Indigenous perspectives of ‘success’ in higher education policy in the NT.

Year: 2018

Author: Street, Catherine, Smith, James, Guenther, John, Larkin, Steven, Tracy, Woodroffe

Type of paper: Abstract refereed

Abstract:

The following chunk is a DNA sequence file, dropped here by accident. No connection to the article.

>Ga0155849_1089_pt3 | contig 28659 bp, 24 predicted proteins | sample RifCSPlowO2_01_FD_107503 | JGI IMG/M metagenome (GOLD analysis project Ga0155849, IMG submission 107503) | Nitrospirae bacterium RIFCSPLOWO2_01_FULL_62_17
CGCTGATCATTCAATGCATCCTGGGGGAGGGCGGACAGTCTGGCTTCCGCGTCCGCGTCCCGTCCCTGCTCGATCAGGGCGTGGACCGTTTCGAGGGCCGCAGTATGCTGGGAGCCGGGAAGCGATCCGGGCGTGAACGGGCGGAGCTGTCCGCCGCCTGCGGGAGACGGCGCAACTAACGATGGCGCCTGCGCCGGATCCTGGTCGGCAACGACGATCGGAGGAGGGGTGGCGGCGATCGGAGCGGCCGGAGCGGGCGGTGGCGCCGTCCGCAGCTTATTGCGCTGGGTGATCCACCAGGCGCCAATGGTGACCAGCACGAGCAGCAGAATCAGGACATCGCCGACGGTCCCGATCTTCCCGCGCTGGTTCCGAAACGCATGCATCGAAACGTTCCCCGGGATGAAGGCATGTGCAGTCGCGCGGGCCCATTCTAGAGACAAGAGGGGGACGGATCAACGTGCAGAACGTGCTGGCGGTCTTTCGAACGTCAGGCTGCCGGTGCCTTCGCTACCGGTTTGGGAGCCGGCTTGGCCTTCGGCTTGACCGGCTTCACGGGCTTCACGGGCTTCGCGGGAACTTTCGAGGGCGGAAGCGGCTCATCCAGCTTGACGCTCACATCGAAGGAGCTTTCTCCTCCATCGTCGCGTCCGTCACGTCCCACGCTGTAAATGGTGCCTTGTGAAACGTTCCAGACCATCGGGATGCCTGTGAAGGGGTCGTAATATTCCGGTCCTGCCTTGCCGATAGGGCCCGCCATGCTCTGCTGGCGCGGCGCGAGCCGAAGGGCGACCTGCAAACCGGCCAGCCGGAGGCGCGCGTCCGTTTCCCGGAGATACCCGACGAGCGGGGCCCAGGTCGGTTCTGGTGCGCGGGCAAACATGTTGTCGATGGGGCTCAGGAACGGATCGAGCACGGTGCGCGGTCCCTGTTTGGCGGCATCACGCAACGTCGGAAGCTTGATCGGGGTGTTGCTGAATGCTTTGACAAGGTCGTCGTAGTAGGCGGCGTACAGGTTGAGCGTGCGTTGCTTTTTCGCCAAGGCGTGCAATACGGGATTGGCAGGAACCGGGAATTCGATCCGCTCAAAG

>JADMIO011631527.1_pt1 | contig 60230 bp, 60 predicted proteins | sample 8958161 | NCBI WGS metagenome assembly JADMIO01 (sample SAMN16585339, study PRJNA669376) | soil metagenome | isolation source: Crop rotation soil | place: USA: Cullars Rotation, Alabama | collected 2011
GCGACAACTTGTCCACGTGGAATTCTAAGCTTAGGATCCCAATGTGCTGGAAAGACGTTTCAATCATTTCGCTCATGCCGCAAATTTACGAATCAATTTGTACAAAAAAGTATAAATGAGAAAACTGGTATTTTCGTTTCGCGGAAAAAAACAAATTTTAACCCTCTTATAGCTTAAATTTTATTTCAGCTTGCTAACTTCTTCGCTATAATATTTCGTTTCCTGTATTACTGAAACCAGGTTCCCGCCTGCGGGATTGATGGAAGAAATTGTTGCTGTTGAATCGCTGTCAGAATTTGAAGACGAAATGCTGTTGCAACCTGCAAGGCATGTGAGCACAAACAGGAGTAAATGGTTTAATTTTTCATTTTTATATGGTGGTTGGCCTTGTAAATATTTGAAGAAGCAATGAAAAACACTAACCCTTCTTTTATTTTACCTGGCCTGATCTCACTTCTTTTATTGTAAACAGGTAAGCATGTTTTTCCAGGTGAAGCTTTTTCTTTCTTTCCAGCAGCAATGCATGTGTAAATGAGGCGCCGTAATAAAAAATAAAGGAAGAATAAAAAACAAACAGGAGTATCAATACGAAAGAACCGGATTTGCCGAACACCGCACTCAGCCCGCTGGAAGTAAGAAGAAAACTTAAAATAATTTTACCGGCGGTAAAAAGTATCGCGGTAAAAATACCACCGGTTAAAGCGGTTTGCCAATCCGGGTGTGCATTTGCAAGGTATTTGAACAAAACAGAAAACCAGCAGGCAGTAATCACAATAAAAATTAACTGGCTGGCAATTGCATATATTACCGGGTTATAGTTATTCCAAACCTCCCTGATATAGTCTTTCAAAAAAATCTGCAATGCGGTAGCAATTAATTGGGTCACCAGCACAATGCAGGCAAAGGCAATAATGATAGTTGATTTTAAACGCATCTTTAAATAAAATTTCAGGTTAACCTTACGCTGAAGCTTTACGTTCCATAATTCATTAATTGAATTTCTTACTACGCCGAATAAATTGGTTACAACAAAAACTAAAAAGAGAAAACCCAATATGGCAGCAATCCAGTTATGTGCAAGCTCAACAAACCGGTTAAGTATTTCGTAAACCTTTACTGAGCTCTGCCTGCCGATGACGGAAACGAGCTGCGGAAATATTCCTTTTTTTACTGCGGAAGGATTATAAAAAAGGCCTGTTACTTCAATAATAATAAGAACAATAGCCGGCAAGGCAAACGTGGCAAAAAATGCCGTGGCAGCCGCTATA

Since the 1960s, there has been a progressive increase in the number of Indigenous people represented in the higher education student body in the Northern Territory (NT). This has slowly led to increases in Indigenous people within the NT workforce, including within government and policy-making roles with higher education qualifications. But parity in higher education student outcomes with the non-Indigenous population has not yet been achieved, and the under-representation of Indigenous people in senior leadership roles in government and in higher education institutions continues. There has been a gradual disbanding of several Indigenous education consultative groups in the NT and nationally over time, which we posit has contributed to this. The result is that Indigenous higher education policies are largely developed, implemented and reviewed by non-Indigenous people who may hold different opinions about what the purpose of education is, and what ‘success’ constitutes. This presentation will report on the findings of research investigating the perspectives of a group of Indigenous ‘users’ of policy in the NT about the purpose of education and what constitutes policy ‘success’. Semi-structured interviews were conducted with fourteen NT Indigenous higher education experts. As the population group targeted by such policies, we will reflect on how their perspectives compare with definitions of success as they are currently situated within higher education policy frameworks.

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